Disclaimer: This is a throwaway account. I'm a person who has had a travel startup. I've decided to halt, once Google has finally acquired ITA Software.
Travel is one of the world's largest industries (~5th), and online sales are its significant part (~10-30%, depending on the market), growing strongly. Online travel agencies (OTA) are among the few companies on web that get real money (~$150 per sale) from customers (it is relatively easy to make serious revenue).
Online travel sales consist mostly of flight bookings, and hotel reservations.
On these markets, there are roughly three categories of players. Airlines and hotels _provide_ the inventory, that is flights and hotel rooms. Computer reservations systems (GDS) _manage_ the inventory. Online travel agencies _sell_ the inventory.
Specifically, there are thousands of airlines and hotels (e.g. Hyatt, Lufthansa). However, there are only three major GDS operators in the US and Europe (i.e. Amadeus, Sabre and Travelport), as well as only few big OTAs (i.e. Expedia, Travelocity, Orbitz, Priceline, Hotels.com, and Opodo).
Few decades ago, before Internet, airlines and hotels were unable to sell inventory on their own. It definitely takes more time to set up an office than a connection between two airports. Thus, it made sense to use travel agencies for this purpose.
Over time, airlines and hotels became also unable to manage their inventory. Synchronization of reservations between thousands of third parties is a non-trivial task, not a core competency of involved companies. Thus, it made sense to use a middle man.
That's what GDS systems do. They manage inventory, what includes reservations (PNR), its availability, prices, and exchanging data with others. As far as I know, right now, airlines and hotels pay them for the service, and for each reservation made (~few bucks).
Internet has complicated things a bit. Travel agencies are no longer so vital, as both airlines and hotels are able (at least, they think so) to sell the inventory on their own. Unfortunately, they were too slow again, and OTAs has emerged meanwhile (Expedia), giving the second youth to GDS companies.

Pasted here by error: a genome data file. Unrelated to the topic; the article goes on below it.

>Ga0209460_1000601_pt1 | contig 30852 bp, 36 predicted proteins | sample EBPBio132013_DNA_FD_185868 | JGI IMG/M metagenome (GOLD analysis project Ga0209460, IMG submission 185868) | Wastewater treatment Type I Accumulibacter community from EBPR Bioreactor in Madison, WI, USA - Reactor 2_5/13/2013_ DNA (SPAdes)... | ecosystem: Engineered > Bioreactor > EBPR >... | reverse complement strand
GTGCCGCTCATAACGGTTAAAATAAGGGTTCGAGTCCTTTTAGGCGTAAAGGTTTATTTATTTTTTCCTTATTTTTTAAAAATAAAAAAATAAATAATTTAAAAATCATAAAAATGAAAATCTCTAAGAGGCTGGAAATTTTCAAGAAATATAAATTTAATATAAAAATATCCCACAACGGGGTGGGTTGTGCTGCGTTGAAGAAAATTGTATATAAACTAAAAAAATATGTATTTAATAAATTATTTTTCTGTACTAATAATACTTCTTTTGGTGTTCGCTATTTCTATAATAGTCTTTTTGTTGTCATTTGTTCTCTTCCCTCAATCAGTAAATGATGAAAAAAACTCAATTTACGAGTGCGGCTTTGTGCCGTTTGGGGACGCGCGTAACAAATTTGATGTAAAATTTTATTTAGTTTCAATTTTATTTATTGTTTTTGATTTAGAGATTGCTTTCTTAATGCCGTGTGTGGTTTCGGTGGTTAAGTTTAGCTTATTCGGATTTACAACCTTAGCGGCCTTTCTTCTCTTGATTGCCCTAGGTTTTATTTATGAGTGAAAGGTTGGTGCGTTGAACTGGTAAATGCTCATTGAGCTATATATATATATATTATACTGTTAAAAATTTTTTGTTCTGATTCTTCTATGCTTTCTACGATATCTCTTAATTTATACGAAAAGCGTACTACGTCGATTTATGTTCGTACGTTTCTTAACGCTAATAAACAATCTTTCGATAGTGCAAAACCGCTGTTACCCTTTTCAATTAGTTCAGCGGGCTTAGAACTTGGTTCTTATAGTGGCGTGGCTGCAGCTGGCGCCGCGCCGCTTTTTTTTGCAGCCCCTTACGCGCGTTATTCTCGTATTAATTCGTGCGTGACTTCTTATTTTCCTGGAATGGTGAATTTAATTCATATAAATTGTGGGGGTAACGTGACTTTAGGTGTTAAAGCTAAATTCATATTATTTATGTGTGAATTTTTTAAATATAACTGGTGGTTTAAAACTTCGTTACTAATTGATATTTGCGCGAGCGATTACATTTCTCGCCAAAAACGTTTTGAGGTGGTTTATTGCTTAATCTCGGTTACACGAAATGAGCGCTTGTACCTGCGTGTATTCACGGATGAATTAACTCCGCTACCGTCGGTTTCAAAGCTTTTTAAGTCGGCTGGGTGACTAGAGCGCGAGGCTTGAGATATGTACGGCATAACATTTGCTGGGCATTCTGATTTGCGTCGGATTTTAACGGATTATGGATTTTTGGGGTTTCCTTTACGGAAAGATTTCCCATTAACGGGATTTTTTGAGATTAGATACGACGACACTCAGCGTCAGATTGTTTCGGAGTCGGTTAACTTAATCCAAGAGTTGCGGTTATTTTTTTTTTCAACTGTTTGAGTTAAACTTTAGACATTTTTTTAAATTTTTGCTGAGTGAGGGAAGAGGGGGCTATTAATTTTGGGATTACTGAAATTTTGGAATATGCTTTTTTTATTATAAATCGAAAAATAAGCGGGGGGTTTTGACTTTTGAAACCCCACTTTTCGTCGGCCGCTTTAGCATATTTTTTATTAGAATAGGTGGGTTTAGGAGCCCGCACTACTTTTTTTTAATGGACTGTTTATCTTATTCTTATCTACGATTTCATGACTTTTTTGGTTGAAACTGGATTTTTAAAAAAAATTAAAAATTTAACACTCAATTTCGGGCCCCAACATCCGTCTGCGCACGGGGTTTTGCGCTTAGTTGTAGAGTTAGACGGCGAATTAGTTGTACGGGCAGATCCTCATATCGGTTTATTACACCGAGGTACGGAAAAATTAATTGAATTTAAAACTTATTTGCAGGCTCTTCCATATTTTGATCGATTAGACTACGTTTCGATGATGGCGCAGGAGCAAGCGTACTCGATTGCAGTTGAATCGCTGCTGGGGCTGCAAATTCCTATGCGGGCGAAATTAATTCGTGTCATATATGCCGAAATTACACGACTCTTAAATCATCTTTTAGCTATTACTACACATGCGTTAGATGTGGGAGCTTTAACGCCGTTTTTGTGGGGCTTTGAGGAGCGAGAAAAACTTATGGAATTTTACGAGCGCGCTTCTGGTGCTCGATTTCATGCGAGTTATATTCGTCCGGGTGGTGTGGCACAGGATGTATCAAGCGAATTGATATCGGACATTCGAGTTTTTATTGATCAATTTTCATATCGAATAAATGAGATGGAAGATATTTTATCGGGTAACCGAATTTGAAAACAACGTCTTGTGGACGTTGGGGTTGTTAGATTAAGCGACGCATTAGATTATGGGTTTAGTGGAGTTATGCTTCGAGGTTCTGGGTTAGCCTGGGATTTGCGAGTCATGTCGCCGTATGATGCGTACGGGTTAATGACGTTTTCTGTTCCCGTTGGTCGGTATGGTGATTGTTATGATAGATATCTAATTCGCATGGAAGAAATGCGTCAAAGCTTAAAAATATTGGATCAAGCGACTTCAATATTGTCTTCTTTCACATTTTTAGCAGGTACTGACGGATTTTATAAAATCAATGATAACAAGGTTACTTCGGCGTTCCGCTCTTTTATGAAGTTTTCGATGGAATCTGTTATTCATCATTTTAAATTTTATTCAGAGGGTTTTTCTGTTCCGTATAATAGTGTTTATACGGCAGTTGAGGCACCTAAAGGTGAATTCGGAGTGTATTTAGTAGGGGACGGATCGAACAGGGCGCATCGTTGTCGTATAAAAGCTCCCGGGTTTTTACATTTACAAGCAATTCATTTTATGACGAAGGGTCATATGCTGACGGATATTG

The ecosystem is like an old marriage couple, although a threesome. Each party hat hates each other, but there's no other way around. To oversimplify a bit, OTAs have _customers_ (traffic), GDS systems _manage_ the inventory (with airlines, hotels, and OTAs) and both airlines and hotels _provide_ the inventory, after all.
From time to time there's an affair. Low-cost airlines try to distrupt the market by selling tickets so cheaply partially because they sell them directly. Major OTAs, like Expedia, partially grow to a GDS category. Some airlines or hotel chains withdraw from GDS systems, and return eventually with negiotiated better fees. However, it's mostly business as usual.
Today, if you want to start an online travel agency you have to speak with a GDS company. Depending on your market, it might be Amadeus, Sabre or Travelport. After a long selling process, you get access to the system, and you can start selling the reservations.
What's important, though, nearly all systems used today were created a decade, or two, ago. As core competency of GDS companies is in selling, then, as far as I know, they outsource the software evelopment to third parties, and it's not that easy to innovate on a critical part of the world's infrastructure.